2016年08月30日

'Dojima' in Kita-ku, Osaka City, used to be dotted with many 'kurayashiki' warehouses and sales offices for rice and other agricultural products, which were maintained by 'daimyo' feudal lords in the 17th-19th century.

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In the feudal years, Osaka was the largest commercial city in Japan, centering on Dojima area. Dojima was a sandbar formed on the north side of a tributary of the 'Yodo' running from east to west in the heart of Osaka. In the middle of the 17th century, a leading wealthy merchant 'Yodoya' established a rice market here, which was the origin of Japan's largest agricultural market focused on rice. The rice collected from every part of Japan as a tax was stored in the warehouses of daimyo feudal lords. They sold the rice in their kurayashiki warehouses when it soared to a higher price. Thus, the standard price of rice in Japan had been formed in Dojima, and the first full-scale future market in the world was established here in Dojima. The right side of the river in the first picture is present Dojima area, and the monument standing at the very place of this future market is shown in the second picture.

Licensed tour guide/travel consultant,
Masahisa Takaki.

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posted by masahisa at 11:53 | Osaka | このブログの読者になる | 更新情報をチェックする

2016年08月26日

'Nippori Fabric Town' in Tokyo features more than 80 shops focused on plain cloths, sewing things and so on, standing along a street for one kilometer.

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Nippori Fabric Town started about 100 years ago, when the small traders dealing in scraps and wasted cloths in Asakusa, Taito-ku, moved here in a group. Most shops were selling second-class or unsold goods at the beginning though, with an increasing number of the shops and gradual expansion of an assortment of each shop, present shopping street has been completed. Any kinds of goods about handicrafts can be found here with less expensive price. But the shoppers should take note that most shops are closed on Sundays and national holidays, as well as the closing time is 5:00-6:00pm, since they are basically wholesalers.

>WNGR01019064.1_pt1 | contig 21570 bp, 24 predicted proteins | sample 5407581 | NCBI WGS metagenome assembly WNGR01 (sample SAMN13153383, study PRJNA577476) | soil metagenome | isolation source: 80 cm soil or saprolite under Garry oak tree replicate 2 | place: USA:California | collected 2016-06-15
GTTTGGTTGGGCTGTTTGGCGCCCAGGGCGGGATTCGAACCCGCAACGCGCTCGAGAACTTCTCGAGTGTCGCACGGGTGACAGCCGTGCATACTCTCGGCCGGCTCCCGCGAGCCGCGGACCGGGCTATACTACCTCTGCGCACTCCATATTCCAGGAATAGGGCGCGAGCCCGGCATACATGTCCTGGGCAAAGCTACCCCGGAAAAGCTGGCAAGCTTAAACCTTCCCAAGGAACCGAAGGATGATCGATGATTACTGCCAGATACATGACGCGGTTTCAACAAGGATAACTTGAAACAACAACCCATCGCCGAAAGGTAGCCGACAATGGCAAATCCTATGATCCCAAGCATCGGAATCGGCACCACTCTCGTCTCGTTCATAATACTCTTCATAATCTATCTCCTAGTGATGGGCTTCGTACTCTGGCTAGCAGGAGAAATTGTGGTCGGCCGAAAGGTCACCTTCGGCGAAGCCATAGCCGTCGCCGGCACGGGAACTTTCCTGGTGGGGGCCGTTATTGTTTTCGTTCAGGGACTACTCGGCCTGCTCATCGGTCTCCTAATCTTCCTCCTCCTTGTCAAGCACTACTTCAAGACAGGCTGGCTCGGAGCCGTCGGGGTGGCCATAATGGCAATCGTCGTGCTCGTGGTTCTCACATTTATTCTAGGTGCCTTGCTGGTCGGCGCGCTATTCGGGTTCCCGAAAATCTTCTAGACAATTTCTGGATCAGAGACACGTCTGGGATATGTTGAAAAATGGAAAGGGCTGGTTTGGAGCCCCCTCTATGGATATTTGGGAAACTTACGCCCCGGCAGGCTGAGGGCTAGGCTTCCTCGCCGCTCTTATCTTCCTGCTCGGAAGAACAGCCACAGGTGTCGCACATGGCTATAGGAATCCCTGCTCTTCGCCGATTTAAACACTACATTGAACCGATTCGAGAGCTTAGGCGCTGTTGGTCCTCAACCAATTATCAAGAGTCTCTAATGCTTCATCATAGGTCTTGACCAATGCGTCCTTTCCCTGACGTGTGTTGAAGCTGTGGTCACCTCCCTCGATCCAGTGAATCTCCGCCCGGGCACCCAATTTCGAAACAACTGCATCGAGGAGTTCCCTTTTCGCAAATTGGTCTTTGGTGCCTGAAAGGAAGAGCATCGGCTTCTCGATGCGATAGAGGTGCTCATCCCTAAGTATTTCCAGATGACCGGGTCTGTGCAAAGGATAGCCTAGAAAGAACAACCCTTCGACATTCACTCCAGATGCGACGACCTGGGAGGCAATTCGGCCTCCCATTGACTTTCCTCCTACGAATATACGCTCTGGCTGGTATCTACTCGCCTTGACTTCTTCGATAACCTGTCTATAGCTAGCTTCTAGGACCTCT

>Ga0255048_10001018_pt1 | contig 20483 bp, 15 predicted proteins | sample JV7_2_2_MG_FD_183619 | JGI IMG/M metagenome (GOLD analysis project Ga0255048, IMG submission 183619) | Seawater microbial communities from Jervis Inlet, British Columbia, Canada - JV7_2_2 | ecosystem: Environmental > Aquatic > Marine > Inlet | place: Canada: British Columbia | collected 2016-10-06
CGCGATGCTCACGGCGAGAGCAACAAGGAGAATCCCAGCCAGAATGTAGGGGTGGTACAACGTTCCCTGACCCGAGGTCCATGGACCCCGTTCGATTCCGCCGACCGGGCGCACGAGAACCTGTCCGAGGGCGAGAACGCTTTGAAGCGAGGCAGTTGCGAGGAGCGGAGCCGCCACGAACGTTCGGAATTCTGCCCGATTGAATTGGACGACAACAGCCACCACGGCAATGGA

And furthermore, there used to stand many Buddhist temples on the west side of JR Nippori Station. The numberless cherry trees were planted on those temple grounds to attract Tokyo people and this still continues.

Licensed tour guide/travel consultant,
Masahisa Takaki.

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posted by masahisa at 14:06 | Tokyo | このブログの読者になる | 更新情報をチェックする

2016年08月19日

'Amarube' railway bridge, upper Hyogo Prefecture, is a notorious feature of JR 'San-in Honsen' main line running along the Sea of Japan as it is one of the longest railway bridges in Japan.

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Former Amarube railway bridge was completed with iron materials from the U.S. in 1912. This engineering work connected two places, Kyoto and Izumo Taisha Shrine in Shimane Prefecture, by one railway, which had made a great contribution to the popularity of this historical and prestigious shrine. As this area has a strong prevailing wind from the sea in winter, the steel materials of the bridge had long been elaborately maintained against the rust since its completion until 2010. In December 1986, an accident happened causing 6 fatalities. An out-of-service train passing on this railway bridge fell down onto a small factory due to an unusually strong wind, and this accident stimulated the locals into rebuilding movement of this bridge. The dark brown iron bridge in the picture is an old one which is partially preserved, and the concrete one is a new bridge completed in 2010. An observatory is set up on the top of the old one.

Licensed tour guide/travel consultant,
Masahisa Takaki.

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posted by masahisa at 15:59 | Japanese food and drink | このブログの読者になる | 更新情報をチェックする